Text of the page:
This kaiseki is from Singapore, which is why you have the “reverse roll” which you never see in Japan.
You can eat this in about eight seconds. But, it is better if you take your time.
This light lunch has twelve dishes, plus tray, chopsticks and chopstick stand.
Add tea, sake and dessert, and you can easily blow through another dozen plates.
These photos are from restaurants, so they don’t really have top-quality one-off art pottery. Unfortunately, photos of top-class pottery with food are tough to find, so you’ll have to extrapolate from these photos of pottery without food.
OK, I know you guys can look at pictures of food for only so long …
“I can’t sit like this forever. How about some sake?”
A plate in the Arita (Imari) style. This is actually a hybrid: the Arita style began in the 17th century in imitation of Chinese designs, but was then tweaked for European tastes in the 18th century, when much was exported via the Dutch East India Company.
A top-class Imari plate from the 1700-1740 period, now held at the Topkapi Palace, Istanbul.
Flask and cup for wine (sake).
These “rough” styles of pottery particularly appeal to people today.
You can see that the level of artistry is much higher here than the restaurant-grade material.
“Do you think those guys are done talking about currencies yet?”
“I think they’re talking about street width now.”
“This is the most boring party ever.”
“You better not make me eat off those plates you got from Ikea.
If you do, its jeans and sweatshirts from here on out Bucko.”
Houses and other buildings serve all sorts of functions. Sometimes you have to make compromises with practicality. The purpose of the teahouse, however, was purely for pleasure. It was their “formal dining room.” Normally, it was accompanied by an exquisite garden.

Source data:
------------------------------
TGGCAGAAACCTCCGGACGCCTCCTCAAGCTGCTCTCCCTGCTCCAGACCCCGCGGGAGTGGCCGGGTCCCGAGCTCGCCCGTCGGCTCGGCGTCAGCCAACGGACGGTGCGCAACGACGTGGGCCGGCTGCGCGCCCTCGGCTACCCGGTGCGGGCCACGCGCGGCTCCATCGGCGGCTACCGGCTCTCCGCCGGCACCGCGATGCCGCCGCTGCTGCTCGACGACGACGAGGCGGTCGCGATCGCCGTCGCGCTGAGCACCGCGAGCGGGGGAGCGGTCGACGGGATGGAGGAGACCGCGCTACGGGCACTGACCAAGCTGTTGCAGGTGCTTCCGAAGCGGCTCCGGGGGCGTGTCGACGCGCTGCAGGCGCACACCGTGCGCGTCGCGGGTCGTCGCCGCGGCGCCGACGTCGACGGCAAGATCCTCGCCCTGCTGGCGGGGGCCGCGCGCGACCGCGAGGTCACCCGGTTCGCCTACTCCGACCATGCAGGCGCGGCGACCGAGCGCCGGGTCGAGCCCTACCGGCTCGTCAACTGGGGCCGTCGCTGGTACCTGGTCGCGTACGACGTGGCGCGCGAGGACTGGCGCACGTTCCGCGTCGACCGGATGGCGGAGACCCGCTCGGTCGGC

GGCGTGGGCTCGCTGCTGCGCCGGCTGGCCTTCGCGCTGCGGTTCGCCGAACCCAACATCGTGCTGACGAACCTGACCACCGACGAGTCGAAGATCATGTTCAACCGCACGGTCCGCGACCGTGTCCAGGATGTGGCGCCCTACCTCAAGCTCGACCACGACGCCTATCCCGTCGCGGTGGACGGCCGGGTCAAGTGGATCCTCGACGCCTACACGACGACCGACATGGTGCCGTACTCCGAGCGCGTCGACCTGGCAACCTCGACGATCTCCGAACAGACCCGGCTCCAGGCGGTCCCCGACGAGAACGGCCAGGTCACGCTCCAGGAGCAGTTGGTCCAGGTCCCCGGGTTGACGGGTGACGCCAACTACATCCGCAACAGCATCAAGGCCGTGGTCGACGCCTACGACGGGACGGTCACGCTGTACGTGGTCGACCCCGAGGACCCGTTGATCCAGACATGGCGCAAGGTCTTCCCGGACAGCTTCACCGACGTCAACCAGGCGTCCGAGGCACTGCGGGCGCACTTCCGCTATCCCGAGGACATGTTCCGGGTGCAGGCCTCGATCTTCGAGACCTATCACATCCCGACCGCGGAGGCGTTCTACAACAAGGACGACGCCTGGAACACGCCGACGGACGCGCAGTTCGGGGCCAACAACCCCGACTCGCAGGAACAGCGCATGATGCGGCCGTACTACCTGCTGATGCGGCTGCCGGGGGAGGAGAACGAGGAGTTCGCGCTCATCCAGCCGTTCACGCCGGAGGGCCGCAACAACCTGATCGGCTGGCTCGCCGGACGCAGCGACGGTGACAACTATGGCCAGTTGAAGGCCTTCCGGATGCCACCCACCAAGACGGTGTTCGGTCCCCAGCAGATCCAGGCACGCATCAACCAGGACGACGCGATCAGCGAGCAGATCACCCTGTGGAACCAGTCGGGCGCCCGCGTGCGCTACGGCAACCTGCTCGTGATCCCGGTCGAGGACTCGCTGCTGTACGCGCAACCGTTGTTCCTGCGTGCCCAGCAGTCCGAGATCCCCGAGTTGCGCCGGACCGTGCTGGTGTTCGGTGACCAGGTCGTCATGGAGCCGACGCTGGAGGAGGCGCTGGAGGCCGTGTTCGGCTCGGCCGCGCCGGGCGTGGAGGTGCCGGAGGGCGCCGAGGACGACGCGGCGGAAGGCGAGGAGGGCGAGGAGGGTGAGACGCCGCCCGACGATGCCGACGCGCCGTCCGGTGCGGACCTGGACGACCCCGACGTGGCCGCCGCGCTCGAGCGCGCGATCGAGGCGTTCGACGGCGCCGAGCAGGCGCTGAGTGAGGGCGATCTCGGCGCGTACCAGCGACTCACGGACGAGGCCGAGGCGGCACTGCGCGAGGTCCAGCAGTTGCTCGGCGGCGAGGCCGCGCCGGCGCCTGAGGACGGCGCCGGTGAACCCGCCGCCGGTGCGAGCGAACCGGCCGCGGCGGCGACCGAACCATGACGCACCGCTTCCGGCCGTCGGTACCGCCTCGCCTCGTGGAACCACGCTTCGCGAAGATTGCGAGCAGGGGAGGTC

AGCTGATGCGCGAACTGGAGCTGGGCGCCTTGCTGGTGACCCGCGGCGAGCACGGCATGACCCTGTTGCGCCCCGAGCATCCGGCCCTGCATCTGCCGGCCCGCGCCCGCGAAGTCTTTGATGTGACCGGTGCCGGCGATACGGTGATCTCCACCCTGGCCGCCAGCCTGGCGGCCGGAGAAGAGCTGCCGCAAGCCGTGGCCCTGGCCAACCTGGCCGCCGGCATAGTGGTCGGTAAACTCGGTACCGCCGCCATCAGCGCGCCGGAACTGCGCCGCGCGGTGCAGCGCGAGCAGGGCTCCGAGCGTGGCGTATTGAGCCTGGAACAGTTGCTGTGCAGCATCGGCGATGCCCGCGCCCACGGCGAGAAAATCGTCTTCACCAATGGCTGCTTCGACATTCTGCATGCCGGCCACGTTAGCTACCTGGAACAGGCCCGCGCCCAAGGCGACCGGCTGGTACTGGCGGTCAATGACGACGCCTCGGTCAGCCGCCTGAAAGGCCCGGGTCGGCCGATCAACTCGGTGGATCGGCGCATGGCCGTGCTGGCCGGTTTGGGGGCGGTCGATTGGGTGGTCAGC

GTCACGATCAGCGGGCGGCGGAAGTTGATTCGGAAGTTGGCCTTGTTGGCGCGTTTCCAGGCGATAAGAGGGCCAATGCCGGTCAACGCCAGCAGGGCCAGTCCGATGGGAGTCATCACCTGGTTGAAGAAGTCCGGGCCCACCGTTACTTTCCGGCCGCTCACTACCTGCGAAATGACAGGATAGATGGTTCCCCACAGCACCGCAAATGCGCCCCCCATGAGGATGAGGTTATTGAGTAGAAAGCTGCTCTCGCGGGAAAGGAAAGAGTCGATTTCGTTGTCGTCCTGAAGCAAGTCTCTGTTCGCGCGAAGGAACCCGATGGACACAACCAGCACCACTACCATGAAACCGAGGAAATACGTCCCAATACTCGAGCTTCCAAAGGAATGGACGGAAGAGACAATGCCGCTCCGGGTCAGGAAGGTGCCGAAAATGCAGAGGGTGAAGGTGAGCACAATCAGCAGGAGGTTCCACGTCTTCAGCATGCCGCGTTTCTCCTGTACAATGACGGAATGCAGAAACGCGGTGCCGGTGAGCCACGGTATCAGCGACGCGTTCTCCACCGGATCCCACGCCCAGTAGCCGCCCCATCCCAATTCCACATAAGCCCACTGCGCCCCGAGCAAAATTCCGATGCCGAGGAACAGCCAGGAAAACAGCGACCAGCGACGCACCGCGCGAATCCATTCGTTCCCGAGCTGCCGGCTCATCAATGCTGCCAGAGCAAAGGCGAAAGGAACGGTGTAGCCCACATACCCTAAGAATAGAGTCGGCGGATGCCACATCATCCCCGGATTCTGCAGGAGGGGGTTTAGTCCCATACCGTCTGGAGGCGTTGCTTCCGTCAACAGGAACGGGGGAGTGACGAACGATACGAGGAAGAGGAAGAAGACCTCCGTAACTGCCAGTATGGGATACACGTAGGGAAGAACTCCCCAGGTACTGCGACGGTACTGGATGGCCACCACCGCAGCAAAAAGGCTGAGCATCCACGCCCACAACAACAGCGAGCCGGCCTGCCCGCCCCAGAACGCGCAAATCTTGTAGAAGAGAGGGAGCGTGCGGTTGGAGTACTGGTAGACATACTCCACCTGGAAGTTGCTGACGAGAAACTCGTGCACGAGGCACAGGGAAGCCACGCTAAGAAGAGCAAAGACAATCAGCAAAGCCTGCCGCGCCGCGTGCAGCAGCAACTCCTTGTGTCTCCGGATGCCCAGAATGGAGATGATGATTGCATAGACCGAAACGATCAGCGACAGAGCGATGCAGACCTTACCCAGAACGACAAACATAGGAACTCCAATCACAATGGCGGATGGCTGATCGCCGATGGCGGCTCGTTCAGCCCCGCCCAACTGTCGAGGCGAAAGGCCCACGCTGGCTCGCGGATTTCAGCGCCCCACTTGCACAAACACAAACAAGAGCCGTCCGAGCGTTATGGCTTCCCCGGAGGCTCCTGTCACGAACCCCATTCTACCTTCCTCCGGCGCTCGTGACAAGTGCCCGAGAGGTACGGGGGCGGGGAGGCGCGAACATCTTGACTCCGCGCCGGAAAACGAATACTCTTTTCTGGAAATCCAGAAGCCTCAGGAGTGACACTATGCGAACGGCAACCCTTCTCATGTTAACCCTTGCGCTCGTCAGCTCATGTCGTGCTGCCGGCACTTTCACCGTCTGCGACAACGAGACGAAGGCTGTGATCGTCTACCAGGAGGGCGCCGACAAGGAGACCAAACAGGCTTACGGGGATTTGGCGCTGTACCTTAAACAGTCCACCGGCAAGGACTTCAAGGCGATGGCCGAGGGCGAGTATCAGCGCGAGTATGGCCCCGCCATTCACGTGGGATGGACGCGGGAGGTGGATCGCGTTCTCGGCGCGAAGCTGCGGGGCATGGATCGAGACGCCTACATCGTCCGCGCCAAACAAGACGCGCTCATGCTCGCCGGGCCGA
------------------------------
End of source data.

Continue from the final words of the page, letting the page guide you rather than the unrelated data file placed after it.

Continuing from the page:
This teahouse has a rock garden.
Garden seen from teahouse, Kyoto.
Teahouse in a wood.
The famous Kinkakuji teahouse in Kyoto, built in 1397.
You can’t get any more gaudy than this!
At the time, it was like having a gold-plated Porsche 911 Turbo.
They were very into tea in those days.
In 600 years, maybe people will think this is the greatest existing representation of the Car Ceremony.
“If your teahouse sucks … forget it.”
“You aren’t gonna get there by making more parking lots and Green Space.”
(Actress Yu Aoi in the drama “OSen.” Good drama, by the way. We watched it earlier this year.)
This isn’t really a teahouse style, it’s a country farmhouse style. But who cares, really.
Country farmers also lived very well.
For some reason, Japanese interiors have a reputation for “minimalism.” It’s baloney.
“Japanese minimalism” is mostly an invention of New Yorkers.
They weren’t gaudy, though. They were much too sophisticated for that (most of the time).
“Now the Americans are bombing the moon? I can’t wait until those guys collapse.”
“Why don’t you carry me upstairs hmmm?”
Often, there was music and elements of visual art.
On balance, I’d say the Europeans had more sophisticated music and visual arts. But, it’s not a competition. Variety is fun.
“You have a swing?”
Teahouse, 1880s, Hakone area west of Tokyo.
Unfortunately, it is hard to find a photo that has all the elements together:
A beautiful woman in spectacular clothes, eating stunning food from top-class pottery, in a gorgeous building in a lush garden, enjoying music while looking upon ink drawings on gilded screens. With tea, of course.
You’ll just have to imagine it. Even Japanese people, although they are much more aesthetically sophisticated than Americans, come nowhere close today to the heights they reached in the past. Modernity has been tough on everyone.
The point is not that you really have to enjoy what was considered the pinnacle of sophistication in 15th century Japan. In fact, you would probably find it rather weird, and not necessarily enjoyable at all. Personally, I prefer jazz to that plinky-plinky music, and I don’t go for the traditional paste-white makeup at all. The point is that they were having a helluva time with it.
In the same fashion, we could focus our attention on artifying our lives, and come up with something completely new and utterly fabulous, instead of just making our televisions bigger and bigger and bigger.
Sometime soon (I can never finish these things in one go), we’ll have a look at the 18th-century French version of high living.
They had so much fun in those days.